And Then The Warp Core Failed. With Hilarious Results

If you’ve heard my cries of anguish and terror that recur every Boxing Day, you’ll know I hate board games. Many years of Monopoly and Trivial Pursuit have taken their toll and at the mere suggestion of a board game, I wilt and attempt to run to the nearest exit.

(I exaggerate. A little. But only a little.)

However, I have so many friends that extol their virtues. Even talking of worlds beyond the hateful realms of Monopoly. And I have, off and on, been reading Shut Up & Sit Down, an entertaining blog hosted by Quinns (formerly of Rock, Paper, Shotgun), which is all about board games and their various forms. I was rather intrigued by Risk: Legacy, but I couldn’t drum up the interest needed for a continuous campaign that it called for. But, for Christmas, I bought one of my friends, Tammy, a board game. And last weekend, we played it.

Space Cadets is slightly different from the traditional board games we’ve known and hated with pure fury of beings beyond the veil, shot through with venom and insanityloved in that instead of working against each other to victory, it involves everybody working together to die in the endless void of spaceachieve success. The players control a starship and have to retrieve crystals and defeat xenos filthalien starships out to destroy us all.

Now, Space Cadets has a bit of a reputation of being a touch complicated. Each station on the ship has its own mini-game to play, and these mini-games (mostly) all take part at the same 30 second time period. There is chaos, confusion, and inevitably hilarious consequences, which almost always involve the death of the entire crew.

As I was the only person who had seen anybody play the game before, the task of Captain fell to me. The datacorders may judge my decision to place the fate of weapons and damage control in the hands of children, thus breaking all sorts of Federation child-labour laws, but I think they did quite well, all things considered. We even managed to pick up a crystal before the Nemesis blew out our shields, caused a warp core breach, and I explained the core breach repair game to a wide-eyed group of Cadets. Who then died in a torrent of warp-fire as we failed miserably, of course.

So yes, I had fun. Playing a board game. Shut up.

Meanwhile, in non-board game related news, I should be in Boston right now, but all flights to Logan seemed to end up cancelled by mid-afternoon. So I’m back here in Durham, waiting for the next flight out. Which might be Tuesday. On the bright side, I will miss the big snowstorm…


Quick release this week: dustbin_lorry - a small piece of Rack middleware that will dump changes in the method/constant caches after a request to the current logger (rack.logger or Rails.logger if you’re running it under Rails). Hopefully, it will be of some use when debugging MRI performance issues (needs Ruby 2.1 or above to work).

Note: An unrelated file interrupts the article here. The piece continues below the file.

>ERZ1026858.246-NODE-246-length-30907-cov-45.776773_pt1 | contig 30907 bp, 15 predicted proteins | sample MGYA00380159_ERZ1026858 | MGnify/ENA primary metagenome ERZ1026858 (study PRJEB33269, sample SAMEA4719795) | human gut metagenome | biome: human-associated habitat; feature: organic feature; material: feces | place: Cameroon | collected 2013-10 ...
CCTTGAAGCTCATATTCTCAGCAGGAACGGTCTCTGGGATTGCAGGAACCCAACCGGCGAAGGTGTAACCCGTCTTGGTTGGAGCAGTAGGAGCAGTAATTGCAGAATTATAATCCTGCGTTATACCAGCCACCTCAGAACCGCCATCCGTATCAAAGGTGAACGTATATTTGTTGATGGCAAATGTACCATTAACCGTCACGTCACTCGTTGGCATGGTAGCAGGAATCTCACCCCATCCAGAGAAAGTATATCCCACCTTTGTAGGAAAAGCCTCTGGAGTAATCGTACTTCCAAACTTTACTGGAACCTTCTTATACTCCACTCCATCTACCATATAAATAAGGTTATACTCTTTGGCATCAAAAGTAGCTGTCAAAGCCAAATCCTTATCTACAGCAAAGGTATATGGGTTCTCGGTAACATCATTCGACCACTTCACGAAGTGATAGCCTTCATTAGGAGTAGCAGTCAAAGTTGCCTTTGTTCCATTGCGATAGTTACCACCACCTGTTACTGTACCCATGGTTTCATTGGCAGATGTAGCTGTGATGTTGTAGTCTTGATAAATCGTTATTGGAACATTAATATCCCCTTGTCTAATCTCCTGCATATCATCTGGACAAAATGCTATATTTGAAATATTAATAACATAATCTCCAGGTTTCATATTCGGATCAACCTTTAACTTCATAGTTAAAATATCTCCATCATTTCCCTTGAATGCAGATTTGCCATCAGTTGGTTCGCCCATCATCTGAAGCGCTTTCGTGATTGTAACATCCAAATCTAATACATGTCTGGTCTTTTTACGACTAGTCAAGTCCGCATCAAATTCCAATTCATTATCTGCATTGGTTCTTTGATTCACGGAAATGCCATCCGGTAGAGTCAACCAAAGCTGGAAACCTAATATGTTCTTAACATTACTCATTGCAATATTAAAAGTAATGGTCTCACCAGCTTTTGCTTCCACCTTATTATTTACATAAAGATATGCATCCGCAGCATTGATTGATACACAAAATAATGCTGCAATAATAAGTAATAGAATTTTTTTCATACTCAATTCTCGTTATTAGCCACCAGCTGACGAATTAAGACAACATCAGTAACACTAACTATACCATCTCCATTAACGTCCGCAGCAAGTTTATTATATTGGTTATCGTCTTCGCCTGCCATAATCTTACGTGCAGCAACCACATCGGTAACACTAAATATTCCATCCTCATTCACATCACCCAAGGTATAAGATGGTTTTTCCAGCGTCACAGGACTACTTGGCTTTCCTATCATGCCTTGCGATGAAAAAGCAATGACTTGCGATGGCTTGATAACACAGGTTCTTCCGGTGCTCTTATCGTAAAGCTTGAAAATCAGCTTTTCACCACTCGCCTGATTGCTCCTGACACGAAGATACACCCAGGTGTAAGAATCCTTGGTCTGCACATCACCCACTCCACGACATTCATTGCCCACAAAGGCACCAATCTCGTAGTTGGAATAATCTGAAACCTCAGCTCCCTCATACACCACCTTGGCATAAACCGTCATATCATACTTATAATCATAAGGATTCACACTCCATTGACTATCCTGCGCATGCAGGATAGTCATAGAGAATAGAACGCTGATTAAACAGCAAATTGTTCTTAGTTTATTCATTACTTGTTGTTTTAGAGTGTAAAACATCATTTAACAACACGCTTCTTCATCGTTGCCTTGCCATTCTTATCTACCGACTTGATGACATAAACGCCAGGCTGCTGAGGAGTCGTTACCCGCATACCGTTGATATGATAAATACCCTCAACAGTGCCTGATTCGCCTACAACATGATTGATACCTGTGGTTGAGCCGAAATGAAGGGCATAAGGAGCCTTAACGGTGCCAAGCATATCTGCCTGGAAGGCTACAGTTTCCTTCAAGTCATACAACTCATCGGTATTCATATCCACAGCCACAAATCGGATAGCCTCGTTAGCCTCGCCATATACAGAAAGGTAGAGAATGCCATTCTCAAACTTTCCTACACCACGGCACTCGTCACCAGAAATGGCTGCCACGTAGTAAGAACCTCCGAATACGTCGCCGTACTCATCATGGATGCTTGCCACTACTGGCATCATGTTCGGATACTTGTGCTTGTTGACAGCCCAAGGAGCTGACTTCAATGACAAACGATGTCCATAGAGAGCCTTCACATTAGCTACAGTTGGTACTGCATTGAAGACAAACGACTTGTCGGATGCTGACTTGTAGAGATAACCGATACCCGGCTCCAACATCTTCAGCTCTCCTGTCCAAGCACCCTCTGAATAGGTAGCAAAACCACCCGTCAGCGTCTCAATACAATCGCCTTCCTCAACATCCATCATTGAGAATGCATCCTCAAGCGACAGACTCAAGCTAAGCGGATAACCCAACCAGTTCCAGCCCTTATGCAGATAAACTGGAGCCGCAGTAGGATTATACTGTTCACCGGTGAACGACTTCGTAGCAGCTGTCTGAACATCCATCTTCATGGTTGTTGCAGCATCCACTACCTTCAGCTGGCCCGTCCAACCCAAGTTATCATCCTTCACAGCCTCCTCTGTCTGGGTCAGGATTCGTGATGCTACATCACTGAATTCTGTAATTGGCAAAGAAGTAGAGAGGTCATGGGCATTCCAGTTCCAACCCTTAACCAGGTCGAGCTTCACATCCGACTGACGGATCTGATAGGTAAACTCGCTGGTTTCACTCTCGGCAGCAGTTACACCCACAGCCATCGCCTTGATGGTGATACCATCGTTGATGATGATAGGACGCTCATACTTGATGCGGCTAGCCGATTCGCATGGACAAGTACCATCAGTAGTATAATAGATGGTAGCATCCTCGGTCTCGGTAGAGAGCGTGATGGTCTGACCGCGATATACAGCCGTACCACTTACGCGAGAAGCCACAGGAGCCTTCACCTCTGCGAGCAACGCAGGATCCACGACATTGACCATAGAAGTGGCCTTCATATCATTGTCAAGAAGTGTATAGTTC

Please Stand By

I spent most of the week inside with a bad foot, so:

This Week In Chocolate — White


Grinding (repeat this picture for 10 hours)



Poured into mold)


Tempered, with a firm snap!

This weekend, then: ten hours of running the grinder, and my first batch of white chocolate. You’d be surprised about how hard it was to find whole milk powder in Durham instead of non-fat (and non-goat, though I’ve got some goat powder for later). It is not the best white chocolate I’ve ever had, I’ll admit, but it’s pretty good nonetheless, and now that I’ve done white, dark and milk will follow as soon as I source the beans…

This Year In Chocolate

Wet grinder

If you’ve ever heard me talk about making chocolates before, I’m normally at pains to point out that I don’t make the chocolate myself; I merely melt, temper, and refashion chocolate into other forms, whether it’s molded bonbons, truffles, or bars.

And there’s nothing wrong with that - the vast majority of chocolatiers operate in this fashion, buying chocolate from companies like Valrhona or Callebaut. But I won’t deny that I’ve always wanted to go a step further and make my own chocolate at some point.

Above is a wet grinder. It’s the last big piece of equipment for the chocolate room. It has large granite rollers which are used to grind down all sorts of things into pastes; grains, nuts, and cocoa beans. Using it, I can grind roasted beans, add cocoa butter and sugar, and 48 hours of grinding later, I will have made chocolate.

So that’s the plan for 2015: full bean-to-bar chocolate production. I’m going to be working up to that process rather than simply grinding beans from the off; firstly, I’m going to make white chocolate (and perhaps a goat’s milk variant, just for fun), then I’ll purchase 100% chocolate liquour to have a go and at and milk chocolate. Finally, I’ll get hold of some cocoa beans and grind them instead of using the pre-ground liquour.

2015, then: beans go in…chocolate comes out. Fully-artisan, all the time!

2015 - The Year of Griff

Happy new year, everybody! I’m back in the US again after a good trip back home. Felt like it went by too quickly, but at least my family will be coming over to visit in April.